Predictors of Successful Revascularization of Chronic Total Occlusions in Superficial Femoral Arterial Lesions with Re-Entry Devices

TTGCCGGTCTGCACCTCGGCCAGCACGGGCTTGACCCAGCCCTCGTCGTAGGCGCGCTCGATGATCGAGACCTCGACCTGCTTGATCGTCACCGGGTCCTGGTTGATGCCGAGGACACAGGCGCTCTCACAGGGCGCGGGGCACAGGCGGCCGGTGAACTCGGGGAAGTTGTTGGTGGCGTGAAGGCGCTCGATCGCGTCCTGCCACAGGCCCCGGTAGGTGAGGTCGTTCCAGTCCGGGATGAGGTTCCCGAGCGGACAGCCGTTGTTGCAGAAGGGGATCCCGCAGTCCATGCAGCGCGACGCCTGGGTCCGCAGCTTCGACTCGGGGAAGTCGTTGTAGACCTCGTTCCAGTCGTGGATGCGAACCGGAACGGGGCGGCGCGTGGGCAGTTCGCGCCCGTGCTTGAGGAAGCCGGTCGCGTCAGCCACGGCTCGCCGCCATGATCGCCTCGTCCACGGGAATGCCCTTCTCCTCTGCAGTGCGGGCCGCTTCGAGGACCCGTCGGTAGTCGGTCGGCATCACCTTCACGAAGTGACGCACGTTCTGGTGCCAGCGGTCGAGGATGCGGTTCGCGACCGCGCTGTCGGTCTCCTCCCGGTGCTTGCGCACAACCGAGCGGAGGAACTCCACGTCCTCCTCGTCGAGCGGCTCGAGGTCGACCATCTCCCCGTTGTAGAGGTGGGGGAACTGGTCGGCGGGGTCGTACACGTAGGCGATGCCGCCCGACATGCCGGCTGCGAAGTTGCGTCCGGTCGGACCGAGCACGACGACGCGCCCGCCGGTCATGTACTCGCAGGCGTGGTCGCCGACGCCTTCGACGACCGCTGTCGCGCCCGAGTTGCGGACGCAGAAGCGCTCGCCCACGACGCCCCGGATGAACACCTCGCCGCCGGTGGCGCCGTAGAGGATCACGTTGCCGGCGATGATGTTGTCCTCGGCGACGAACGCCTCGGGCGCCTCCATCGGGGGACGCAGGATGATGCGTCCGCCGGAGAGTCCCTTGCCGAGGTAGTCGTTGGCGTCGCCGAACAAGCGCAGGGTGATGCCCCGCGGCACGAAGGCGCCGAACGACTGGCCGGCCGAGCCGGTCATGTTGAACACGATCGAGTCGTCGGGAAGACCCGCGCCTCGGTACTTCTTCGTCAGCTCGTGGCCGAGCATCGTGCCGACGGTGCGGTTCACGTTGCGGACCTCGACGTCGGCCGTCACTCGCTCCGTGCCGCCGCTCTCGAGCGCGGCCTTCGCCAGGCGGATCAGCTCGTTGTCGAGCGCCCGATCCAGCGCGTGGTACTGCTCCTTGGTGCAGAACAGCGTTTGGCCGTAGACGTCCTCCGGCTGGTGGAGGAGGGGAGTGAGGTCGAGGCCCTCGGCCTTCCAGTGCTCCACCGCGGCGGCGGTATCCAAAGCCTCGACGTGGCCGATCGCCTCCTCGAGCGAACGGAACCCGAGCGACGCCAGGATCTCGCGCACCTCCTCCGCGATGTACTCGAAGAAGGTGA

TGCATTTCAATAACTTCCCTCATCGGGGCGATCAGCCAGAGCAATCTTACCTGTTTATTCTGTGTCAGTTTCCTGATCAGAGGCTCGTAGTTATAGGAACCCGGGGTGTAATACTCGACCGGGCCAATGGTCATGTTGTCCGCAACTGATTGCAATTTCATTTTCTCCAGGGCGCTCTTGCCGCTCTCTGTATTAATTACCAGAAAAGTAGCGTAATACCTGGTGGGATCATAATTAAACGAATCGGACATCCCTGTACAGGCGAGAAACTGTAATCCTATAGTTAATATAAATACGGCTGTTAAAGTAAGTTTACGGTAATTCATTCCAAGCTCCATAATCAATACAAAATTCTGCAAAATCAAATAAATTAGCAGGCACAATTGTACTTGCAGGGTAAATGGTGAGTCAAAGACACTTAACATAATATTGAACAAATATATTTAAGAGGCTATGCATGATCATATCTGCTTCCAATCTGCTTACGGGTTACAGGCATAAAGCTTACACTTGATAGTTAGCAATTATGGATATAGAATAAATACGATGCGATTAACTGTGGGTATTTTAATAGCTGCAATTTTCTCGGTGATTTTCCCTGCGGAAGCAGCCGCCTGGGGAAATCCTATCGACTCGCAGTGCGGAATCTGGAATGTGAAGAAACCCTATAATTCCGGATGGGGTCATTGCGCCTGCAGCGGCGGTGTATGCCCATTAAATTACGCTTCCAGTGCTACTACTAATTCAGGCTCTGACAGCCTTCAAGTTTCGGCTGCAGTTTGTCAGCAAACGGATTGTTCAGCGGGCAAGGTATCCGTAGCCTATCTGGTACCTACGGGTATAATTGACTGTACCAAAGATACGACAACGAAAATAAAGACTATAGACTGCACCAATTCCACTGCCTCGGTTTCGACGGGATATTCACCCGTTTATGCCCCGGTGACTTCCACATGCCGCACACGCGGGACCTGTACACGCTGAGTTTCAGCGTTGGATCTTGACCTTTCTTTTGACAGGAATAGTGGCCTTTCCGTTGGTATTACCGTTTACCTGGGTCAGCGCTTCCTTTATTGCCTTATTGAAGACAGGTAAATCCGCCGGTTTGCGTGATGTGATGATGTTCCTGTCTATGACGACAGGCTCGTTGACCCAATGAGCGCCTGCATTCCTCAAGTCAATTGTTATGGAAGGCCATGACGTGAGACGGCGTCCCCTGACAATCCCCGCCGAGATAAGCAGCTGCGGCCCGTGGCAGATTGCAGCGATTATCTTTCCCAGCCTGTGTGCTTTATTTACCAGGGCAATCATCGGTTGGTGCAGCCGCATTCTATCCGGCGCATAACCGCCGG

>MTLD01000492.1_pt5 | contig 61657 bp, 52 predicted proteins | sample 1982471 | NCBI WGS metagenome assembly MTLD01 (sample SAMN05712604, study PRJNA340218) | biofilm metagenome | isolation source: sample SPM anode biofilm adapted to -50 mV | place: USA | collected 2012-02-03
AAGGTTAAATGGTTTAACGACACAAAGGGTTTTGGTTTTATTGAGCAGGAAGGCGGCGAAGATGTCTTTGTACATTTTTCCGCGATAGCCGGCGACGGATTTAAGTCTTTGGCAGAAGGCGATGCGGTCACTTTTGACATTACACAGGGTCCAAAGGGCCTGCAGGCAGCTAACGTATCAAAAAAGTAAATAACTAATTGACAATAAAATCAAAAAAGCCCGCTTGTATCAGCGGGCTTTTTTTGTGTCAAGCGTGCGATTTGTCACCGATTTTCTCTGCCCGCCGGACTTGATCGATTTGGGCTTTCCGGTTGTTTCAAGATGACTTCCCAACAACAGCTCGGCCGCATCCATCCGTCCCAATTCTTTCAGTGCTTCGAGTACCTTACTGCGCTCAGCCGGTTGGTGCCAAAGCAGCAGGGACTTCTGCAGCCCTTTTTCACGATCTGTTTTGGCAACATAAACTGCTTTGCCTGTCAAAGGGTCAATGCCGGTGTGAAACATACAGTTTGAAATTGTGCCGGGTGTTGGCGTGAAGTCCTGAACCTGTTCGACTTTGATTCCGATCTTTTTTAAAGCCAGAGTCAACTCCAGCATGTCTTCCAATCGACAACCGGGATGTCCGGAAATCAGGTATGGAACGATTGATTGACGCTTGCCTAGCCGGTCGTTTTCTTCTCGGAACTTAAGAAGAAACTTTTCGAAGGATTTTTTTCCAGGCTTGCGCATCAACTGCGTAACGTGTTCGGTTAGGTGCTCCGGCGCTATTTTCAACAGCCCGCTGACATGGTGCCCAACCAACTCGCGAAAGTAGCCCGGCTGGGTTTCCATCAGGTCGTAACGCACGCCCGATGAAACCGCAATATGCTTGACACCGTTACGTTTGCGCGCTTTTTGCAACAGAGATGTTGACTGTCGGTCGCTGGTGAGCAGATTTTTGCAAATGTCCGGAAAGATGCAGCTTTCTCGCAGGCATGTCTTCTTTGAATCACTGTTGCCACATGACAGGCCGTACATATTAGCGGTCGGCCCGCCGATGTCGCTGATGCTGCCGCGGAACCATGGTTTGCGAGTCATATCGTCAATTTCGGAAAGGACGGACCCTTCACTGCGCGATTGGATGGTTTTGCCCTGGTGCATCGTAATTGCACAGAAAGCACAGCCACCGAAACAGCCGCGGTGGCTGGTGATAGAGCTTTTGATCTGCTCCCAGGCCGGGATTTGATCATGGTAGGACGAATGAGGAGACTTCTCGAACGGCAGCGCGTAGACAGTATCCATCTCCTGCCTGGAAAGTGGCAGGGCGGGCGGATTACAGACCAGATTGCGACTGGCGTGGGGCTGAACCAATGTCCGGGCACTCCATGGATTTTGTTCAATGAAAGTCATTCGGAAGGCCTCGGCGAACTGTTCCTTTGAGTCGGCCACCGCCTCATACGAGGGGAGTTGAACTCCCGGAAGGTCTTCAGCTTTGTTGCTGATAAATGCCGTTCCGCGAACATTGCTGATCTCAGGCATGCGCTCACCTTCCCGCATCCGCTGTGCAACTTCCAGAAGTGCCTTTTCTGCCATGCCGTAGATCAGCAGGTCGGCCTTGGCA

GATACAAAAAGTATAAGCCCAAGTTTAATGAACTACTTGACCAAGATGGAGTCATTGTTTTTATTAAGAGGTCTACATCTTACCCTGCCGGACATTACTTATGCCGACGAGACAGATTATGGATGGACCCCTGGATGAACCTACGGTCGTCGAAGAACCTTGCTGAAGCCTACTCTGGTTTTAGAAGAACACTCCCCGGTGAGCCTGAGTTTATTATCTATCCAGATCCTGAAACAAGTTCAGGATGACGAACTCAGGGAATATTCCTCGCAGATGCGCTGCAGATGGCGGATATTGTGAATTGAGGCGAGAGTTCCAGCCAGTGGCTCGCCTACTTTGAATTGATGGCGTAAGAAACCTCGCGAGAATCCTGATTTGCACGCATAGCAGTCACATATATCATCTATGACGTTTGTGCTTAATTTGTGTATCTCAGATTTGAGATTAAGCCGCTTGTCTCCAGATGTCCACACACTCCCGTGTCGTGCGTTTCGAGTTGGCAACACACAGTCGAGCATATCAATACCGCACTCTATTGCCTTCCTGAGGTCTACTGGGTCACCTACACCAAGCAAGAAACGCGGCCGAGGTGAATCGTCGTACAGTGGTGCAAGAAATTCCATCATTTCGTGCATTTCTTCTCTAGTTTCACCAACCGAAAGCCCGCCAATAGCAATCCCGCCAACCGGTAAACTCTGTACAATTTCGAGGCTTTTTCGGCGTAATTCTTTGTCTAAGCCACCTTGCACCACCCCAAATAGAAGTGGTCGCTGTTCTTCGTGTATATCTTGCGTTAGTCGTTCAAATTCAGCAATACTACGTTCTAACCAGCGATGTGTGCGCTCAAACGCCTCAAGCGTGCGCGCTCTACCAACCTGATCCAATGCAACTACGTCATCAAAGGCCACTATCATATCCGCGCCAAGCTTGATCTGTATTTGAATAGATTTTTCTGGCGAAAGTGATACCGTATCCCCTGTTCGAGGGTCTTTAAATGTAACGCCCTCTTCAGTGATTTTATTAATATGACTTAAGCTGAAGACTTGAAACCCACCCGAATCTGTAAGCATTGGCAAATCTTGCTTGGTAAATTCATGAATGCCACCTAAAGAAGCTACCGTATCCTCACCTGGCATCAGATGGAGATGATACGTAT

Peripheral arterial disease (PAD) of the lower extremities is an increasingly prevalent healthcare concern. PAD often leads to excessive buildup of plaque and eventually the formation of chronic total occlusions (CTO) in the superficial femoral artery (SFA) and other peripheral arteries. Patient symptoms and lesion severity are categorized using the Rutherford classification and the Trans-Atlantic Intersociety Consensus (TASC II) classification, respectively. TASC scores and Rutherford guidelines have helped interventionalists determine a revascularization strategy. Traditionally, surgical bypass surgery has been the default treatment option for severe SFA lesions (>10 cm), while endovascular approaches are reserved for smaller lesions. The most common endovascular approaches utilized by interventionalists for crossing CTOs are intraluminal (IL) or subintimal (SI). The SI approach creates a new extraluminal channel containing little or no atherosclerotic plaque. Re-entry devices allow operators to cross long, heavily calcified lesions in which a guidewire fails. The goal of this study was to determine the predictors of successful subintimal intervention when crossing a CTO with a re-entry device.